Additional voices in the Japanese-language version of the film are provided by Akiko Takeguchi, Yoshie Yamamoto, Tomie Kataoka, Mutsumi Sasaki, Michiko Yamamoto, Eiko Kanazawa, Shirō Saitō, Akihiko Ishizumi, Keiko Tsukamoto, Ikuko Yamamoto and Yūsuke Tezuka. Additional voices in the English adaption are provided by Carlos Alazraqui, Bob Bergen, Johanna Braddy, Marsha Clark, John Cygan, Jennifer Darling, Madison Davenport, Courtnee Draper, Crispin Freeman, Jess Harnell, Ella Dale Lewis, Sherry Lynn, Danny Mann, Mona Marshall, Mickie McGowan, Laraine Newman, Colleen O'Shaughnessey and Jan Rabson.


The film was written, directed, and animated by Hayao Miyazaki, who said his inspiration was the Hans Christian Andersen story, "The Little Mermaid".[7][8] Production on Ponyo started October 2006.[9]

Miyazaki was intimately involved with the hand-drawn animation in Ponyo. He preferred to draw the sea and waves himself, and enjoyed experimenting with how to express this important part of the film.[9] This level of detailed drawing resulted in 170,000 separate images—a record for a Miyazaki film.[10]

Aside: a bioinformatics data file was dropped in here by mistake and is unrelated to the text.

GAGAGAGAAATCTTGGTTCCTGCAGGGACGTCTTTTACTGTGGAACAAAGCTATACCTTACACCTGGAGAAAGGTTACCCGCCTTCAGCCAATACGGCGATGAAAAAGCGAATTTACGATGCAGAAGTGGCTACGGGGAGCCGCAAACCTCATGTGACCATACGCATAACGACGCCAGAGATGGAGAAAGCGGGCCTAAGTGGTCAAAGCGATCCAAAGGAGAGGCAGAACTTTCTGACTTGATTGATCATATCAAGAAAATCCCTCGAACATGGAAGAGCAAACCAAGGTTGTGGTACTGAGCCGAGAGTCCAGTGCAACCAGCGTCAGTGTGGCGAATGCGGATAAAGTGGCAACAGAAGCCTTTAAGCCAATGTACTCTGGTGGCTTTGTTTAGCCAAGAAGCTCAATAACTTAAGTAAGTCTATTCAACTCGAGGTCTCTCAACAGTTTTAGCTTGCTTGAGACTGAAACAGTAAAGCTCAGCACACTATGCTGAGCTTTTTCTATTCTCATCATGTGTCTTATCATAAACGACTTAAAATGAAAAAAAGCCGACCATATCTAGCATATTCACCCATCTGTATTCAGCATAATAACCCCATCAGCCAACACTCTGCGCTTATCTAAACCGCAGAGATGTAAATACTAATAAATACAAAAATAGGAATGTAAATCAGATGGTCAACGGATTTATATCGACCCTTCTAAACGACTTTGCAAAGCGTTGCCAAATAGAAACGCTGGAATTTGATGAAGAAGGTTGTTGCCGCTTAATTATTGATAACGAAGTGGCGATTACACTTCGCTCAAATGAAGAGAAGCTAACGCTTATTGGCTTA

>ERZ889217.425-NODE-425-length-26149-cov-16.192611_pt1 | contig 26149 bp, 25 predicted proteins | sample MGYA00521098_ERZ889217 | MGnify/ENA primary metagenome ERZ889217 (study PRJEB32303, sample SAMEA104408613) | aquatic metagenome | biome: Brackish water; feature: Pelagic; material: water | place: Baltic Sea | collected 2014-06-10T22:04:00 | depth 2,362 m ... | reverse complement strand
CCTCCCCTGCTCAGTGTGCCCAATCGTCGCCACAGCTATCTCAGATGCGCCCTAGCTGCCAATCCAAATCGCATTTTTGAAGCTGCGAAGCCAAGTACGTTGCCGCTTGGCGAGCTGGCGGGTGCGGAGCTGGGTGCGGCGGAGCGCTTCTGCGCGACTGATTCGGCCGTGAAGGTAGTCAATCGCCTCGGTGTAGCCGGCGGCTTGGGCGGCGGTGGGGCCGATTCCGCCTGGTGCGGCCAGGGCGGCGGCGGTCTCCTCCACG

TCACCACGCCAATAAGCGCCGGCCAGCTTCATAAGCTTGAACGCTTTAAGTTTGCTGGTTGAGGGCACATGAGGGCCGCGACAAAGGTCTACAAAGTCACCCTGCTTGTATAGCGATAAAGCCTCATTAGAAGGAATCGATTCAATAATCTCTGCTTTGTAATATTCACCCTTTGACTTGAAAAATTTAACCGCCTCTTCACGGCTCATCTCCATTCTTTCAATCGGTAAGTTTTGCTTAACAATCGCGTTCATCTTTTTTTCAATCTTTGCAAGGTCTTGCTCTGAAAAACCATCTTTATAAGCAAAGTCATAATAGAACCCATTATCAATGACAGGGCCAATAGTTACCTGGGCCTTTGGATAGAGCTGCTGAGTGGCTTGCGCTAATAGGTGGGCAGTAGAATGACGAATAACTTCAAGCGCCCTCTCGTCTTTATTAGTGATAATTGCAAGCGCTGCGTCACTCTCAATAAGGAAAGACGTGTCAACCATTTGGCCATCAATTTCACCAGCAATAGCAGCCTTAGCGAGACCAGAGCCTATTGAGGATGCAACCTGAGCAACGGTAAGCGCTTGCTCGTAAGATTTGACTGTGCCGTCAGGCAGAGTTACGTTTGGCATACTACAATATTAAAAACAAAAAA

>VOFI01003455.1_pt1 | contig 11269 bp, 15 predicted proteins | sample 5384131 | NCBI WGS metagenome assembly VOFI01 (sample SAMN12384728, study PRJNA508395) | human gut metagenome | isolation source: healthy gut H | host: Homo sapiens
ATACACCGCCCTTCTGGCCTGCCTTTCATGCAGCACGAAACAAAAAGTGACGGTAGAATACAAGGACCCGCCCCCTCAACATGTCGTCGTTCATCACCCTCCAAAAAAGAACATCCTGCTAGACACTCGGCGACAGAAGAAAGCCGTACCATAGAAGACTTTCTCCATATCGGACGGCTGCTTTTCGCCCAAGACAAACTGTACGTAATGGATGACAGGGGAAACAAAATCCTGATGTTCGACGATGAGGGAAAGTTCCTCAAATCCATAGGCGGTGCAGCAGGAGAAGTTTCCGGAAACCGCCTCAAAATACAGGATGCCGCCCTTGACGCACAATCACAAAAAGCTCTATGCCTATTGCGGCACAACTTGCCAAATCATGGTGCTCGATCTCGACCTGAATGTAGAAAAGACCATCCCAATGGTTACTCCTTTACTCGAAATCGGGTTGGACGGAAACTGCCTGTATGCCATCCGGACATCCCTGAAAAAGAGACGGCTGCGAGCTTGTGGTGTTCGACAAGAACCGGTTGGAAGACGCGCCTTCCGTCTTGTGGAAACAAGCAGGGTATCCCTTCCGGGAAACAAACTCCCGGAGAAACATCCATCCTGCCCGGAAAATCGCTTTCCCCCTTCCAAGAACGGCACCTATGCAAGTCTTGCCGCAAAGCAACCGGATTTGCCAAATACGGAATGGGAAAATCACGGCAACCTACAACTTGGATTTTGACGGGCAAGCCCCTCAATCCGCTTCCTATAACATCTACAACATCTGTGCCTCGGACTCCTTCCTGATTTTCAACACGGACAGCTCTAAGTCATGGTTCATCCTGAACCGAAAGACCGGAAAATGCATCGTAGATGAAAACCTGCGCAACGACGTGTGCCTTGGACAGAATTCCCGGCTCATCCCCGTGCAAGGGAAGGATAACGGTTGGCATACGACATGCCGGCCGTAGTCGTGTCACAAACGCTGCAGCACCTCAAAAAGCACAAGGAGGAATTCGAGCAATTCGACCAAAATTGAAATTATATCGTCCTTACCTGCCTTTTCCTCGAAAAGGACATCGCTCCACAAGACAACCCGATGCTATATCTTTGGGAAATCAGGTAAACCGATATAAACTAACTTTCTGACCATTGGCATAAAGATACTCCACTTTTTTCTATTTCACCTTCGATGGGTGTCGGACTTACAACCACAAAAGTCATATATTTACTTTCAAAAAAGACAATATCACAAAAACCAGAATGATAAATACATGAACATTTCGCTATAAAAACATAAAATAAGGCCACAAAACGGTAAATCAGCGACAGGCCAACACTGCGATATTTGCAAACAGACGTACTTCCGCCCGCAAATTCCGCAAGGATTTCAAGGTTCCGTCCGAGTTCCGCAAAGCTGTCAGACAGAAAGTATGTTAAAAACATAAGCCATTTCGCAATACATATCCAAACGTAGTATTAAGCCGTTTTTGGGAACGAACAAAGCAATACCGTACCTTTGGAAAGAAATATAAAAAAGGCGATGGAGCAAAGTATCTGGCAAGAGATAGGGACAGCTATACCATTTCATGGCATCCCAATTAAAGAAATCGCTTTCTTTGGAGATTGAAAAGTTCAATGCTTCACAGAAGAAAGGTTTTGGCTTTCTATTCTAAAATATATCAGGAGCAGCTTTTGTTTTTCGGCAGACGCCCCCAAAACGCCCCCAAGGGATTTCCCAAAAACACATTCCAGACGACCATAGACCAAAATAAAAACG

Ponyo's name is an onomatopoeia, based on Miyazaki's idea of what a "soft, squishy softness" sounds like when touched.[11]

The seaside village where the story takes place is inspired by Tomonoura, a real town in Setonaikai National Park in Japan, where Miyazaki stayed in 2005.[12] Some of the setting and story was affected by Richard Wagner's opera Die Walküre.[13] The music also makes reference to Wagner's opera. The character of Sōsuke is based on Miyazaki's son Gorō Miyazaki when he was five.[14] Sōsuke 's name is taken from the hero in the famous novel The Gate.[13]

The name of the ship on which Sōsuke's father works is Koganeimaru, a reference to Studio Ghibli's location in Koganei, Tokyo.[15] Maru (?) is a common ending for ship names.




The film was released by Toho on July 19, 2008, in theatres across Japan on 481 screens—a record for a domestic film.[16][17][18][19] It grossed ¥10 billion ($91 million) in its first month of release,[20] and a total of ¥15.0 billion ($153.1 million) as of November 9, 2008.[21]